There is a feeling (to me) of some terrible error in timing. And I cannot but wonder if these two men had something to do with.

Mahone seems to have always been "erratic." He performed brilliantly with great courage on some days, but on other days seems to have been the most useless brigade commander in the Army of Northern Virginia (albeit, he was never removed from command, perhaps for political reasons.

The upshot to all this?

The Brigades of Posey and Mahone have a unique distinction. They are the two two brigades in the Army of Northern Virginia that participated in the battle of Gettysburg and suffered losses of less than 10%. A casualty rate compared to that of other brigades that, to my mind, suggests that these gentlemen may not have been as active as was needed.

But was it courage, or competence that was lacking?

Wednesday, June 27, 2012

Got Any Marketing Ideas?

ADB, Inc., is always interested in great marketing ideas, ways and places to sell our products, as well as new products to sell. Our page on Facebook (http://www.facebook.com/pages/Amarillo-Design-Bureau-Inc/231728653279?ref=mf) exists to put our products in front of other groups of potential customers. We also are releasing YouTube videos that show what you'll find in "the box" and our latest releases. You can catch our videos on our channel here:

We tried a lot of things that didn't work (Google Pay per Click, full-color ads in trade journals) and a lot of things that did work (banners on gamer websites, Star Fleet Alerts) and are always looking for new ideas. If you have any, send them to us at Marketing@StarFleetGames.com and we'll think them over.

Tuesday, June 26, 2012


Steve Cole muses: Over the last couple of weeks, Joel (our graphics intern for the last 30 months) has graduated from college and gone looking for a full-time job. (He recently found one, but will continue to work for us a few hours a week because he likes us so much.) We all pitched in to help him get his resume in shape, track down leads, and dress for interviews. Here is some advice we gave him in job hunting.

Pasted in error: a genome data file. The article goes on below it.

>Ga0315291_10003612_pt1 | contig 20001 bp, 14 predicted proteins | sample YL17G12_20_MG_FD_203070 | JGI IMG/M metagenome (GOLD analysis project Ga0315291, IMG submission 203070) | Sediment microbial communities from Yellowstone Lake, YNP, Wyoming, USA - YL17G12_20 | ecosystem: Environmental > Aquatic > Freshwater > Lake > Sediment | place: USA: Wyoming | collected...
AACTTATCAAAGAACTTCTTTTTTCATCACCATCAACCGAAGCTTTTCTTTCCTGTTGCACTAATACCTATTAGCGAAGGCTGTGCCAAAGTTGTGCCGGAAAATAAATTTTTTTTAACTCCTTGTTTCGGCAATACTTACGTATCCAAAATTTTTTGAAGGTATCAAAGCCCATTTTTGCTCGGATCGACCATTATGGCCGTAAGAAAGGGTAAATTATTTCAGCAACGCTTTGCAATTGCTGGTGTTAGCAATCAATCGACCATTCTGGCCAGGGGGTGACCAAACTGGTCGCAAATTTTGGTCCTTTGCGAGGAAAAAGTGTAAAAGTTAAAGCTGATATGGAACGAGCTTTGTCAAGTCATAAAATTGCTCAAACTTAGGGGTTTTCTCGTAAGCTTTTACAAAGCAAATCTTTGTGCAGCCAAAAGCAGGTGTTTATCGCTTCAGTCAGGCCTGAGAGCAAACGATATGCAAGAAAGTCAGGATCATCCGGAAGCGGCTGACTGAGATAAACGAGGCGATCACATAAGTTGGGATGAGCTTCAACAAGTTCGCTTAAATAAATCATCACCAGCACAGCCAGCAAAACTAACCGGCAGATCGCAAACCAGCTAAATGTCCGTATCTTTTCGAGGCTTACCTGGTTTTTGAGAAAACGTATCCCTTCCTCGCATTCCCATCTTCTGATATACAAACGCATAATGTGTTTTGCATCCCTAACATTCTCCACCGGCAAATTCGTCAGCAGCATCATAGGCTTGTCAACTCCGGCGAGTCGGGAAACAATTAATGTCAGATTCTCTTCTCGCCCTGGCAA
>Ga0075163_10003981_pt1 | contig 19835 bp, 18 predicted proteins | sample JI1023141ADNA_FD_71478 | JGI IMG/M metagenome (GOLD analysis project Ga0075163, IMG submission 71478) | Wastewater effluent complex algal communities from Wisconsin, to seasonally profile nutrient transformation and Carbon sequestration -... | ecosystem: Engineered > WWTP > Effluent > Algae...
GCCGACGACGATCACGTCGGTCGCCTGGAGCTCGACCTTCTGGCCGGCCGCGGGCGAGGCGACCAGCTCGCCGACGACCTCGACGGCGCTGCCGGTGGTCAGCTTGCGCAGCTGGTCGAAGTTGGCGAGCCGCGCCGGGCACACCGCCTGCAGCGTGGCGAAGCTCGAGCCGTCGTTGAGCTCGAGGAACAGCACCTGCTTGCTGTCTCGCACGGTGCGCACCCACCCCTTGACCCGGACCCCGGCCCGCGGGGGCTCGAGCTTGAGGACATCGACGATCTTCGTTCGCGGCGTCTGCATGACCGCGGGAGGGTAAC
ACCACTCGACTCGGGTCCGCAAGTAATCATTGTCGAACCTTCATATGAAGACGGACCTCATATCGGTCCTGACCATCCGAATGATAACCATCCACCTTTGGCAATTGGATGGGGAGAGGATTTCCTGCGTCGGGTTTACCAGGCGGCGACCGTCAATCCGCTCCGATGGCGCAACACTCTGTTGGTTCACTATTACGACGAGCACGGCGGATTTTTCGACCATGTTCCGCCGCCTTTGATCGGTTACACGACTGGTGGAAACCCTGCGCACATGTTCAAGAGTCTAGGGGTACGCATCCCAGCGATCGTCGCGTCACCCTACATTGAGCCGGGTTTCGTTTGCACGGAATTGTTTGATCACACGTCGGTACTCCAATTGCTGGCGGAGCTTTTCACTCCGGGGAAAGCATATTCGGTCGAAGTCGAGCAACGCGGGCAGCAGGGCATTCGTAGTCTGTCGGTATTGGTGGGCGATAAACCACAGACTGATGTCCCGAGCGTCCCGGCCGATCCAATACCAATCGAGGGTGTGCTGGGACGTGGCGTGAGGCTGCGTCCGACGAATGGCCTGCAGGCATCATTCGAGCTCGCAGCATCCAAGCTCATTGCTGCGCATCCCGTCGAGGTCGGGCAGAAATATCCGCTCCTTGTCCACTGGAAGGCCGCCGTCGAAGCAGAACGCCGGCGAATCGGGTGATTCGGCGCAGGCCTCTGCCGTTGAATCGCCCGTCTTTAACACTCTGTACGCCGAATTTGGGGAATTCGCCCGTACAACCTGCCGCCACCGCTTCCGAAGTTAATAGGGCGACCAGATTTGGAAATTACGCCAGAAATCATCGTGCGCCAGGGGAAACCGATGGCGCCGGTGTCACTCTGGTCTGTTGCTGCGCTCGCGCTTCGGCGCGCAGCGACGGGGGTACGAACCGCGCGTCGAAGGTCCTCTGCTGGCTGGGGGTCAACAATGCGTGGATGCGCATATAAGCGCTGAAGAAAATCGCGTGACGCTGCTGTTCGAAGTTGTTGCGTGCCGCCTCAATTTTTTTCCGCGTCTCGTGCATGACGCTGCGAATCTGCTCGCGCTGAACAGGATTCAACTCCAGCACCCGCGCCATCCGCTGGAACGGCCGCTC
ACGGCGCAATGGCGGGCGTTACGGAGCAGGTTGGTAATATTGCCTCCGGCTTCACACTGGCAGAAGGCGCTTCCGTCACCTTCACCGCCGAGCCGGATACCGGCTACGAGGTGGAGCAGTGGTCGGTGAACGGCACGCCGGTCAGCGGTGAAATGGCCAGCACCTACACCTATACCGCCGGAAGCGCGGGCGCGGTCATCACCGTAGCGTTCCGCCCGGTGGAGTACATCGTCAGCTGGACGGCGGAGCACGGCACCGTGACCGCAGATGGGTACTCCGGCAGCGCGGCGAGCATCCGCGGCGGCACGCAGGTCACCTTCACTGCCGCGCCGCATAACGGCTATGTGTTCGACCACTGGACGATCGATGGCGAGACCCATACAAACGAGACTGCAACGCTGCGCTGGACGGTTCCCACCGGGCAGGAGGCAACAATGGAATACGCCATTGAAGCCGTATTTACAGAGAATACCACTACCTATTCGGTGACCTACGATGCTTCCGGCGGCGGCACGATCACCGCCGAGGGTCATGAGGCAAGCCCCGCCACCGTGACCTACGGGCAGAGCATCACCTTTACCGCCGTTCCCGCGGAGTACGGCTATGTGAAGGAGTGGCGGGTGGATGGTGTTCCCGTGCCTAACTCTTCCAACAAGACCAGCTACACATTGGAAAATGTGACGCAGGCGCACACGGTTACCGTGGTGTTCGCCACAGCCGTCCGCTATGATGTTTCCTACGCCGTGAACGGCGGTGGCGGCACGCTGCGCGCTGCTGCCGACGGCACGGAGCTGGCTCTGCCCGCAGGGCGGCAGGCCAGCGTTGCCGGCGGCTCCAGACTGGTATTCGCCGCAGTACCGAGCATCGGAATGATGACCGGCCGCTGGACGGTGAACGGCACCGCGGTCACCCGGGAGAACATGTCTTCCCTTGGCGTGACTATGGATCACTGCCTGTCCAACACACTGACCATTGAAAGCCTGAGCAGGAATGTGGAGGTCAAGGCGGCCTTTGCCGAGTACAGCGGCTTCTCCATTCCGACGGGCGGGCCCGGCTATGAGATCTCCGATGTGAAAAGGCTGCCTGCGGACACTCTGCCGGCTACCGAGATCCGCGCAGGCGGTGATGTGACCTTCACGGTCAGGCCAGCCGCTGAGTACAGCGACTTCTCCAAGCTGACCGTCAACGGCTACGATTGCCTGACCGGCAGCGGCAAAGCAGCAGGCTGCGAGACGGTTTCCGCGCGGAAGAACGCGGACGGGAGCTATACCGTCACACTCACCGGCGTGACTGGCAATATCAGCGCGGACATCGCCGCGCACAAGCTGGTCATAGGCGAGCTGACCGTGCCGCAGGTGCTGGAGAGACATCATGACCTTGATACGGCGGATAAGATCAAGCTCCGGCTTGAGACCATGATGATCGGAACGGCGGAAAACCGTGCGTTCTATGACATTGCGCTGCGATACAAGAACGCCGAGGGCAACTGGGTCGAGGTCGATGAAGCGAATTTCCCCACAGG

1. Hunt for a job with a shotgun, not a rifle. In this economy, any job that uses your skills, even if not the industry you wanted, is a good thing. (Joel was at a loss as to where to hunt for a job in graphics, web design, or drafting. We pulled out the phone book and pointed to engineering companies, advertising companies, printing companies, web design companies, graphic design companies, construction companies, and more. He eventually got a job as the one graphics person working for a big organization.) Call everybody and ask if they'll accept a resume. Call back a week later to politely ask if they had any questions (which gives them a chance to tell you if they have any interest at all). Be very nice to the person at the front desk whom you hand the resume to, as that person just might say something nice about you to the boss. (If you're rude to them, they absolutely will mention it to the boss, assuming they don't just toss your resume in the trash and give the boss the resumes by people who knew how to behave. Can you blame the receptionist for not wanting to see the boss hire someone who is rude, arrogant, sloppy, or smelly?)